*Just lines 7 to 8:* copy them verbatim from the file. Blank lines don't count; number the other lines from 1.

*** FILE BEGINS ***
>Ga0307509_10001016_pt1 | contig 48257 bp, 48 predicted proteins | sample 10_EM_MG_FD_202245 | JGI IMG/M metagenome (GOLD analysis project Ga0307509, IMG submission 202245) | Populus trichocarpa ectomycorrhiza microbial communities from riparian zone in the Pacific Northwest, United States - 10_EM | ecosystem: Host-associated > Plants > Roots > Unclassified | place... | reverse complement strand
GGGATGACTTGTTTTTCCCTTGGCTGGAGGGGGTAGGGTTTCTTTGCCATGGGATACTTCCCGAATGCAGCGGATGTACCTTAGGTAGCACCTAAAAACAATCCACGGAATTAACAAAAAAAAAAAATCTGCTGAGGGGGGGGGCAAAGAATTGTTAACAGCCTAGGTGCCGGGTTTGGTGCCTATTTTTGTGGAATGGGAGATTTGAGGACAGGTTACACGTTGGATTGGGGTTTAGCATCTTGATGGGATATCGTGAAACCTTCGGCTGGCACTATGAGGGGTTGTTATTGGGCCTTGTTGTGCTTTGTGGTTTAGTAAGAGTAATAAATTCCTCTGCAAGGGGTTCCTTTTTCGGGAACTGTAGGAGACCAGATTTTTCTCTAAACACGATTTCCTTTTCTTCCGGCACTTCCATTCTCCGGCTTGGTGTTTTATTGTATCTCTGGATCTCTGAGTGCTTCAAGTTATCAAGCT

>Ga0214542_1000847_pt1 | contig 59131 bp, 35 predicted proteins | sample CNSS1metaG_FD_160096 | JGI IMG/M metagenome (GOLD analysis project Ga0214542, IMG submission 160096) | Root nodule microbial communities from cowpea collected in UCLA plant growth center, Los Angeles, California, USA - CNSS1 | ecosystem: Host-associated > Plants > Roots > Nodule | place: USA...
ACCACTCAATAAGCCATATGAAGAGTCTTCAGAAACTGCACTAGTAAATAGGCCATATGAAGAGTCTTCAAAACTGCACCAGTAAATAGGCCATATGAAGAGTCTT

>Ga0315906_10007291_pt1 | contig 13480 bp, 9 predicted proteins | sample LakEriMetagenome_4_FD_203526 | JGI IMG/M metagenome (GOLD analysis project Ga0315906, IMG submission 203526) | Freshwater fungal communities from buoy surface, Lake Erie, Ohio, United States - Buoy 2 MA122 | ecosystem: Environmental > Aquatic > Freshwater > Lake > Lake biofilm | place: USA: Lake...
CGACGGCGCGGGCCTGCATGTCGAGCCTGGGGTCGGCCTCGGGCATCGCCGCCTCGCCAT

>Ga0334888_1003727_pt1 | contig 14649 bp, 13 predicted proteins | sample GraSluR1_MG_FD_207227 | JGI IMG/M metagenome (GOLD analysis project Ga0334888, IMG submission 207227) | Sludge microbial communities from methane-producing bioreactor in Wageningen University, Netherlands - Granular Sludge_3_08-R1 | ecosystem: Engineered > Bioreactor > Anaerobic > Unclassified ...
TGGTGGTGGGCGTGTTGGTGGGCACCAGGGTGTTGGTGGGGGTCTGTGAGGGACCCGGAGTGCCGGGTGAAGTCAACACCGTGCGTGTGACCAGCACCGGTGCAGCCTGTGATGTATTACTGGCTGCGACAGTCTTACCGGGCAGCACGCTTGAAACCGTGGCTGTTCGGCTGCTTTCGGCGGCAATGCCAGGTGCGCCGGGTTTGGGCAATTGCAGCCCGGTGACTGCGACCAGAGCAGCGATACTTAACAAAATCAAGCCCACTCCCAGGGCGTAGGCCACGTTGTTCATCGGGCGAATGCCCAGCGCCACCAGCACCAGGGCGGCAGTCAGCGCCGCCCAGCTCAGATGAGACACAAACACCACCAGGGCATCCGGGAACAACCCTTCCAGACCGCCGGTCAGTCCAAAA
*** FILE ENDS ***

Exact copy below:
>Ga0334888_1003727_pt1 | contig 14649 bp, 13 predicted proteins | sample GraSluR1_MG_FD_207227 | JGI IMG/M metagenome (GOLD analysis project Ga0334888, IMG submission 207227) | Sludge microbial communities from methane-producing bioreactor in Wageningen University, Netherlands - Granular Sludge_3_08-R1 | ecosystem: Engineered > Bioreactor > Anaerobic > Unclassified ...
TGGTGGTGGGCGTGTTGGTGGGCACCAGGGTGTTGGTGGGGGTCTGTGAGGGACCCGGAGTGCCGGGTGAAGTCAACACCGTGCGTGTGACCAGCACCGGTGCAGCCTGTGATGTATTACTGGCTGCGACAGTCTTACCGGGCAGCACGCTTGAAACCGTGGCTGTTCGGCTGCTTTCGGCGGCAATGCCAGGTGCGCCGGGTTTGGGCAATTGCAGCCCGGTGACTGCGACCAGAGCAGCGATACTTAACAAAATCAAGCCCACTCCCAGGGCGTAGGCCACGTTGTTCATCGGGCGAATGCCCAGCGCCACCAGCACCAGGGCGGCAGTCAGCGCCGCCCAGCTCAGATGAGACACAAACACCACCAGGGCATCCGGGAACAACCCTTCCAGACCGCCGGTCAGTCCAAAA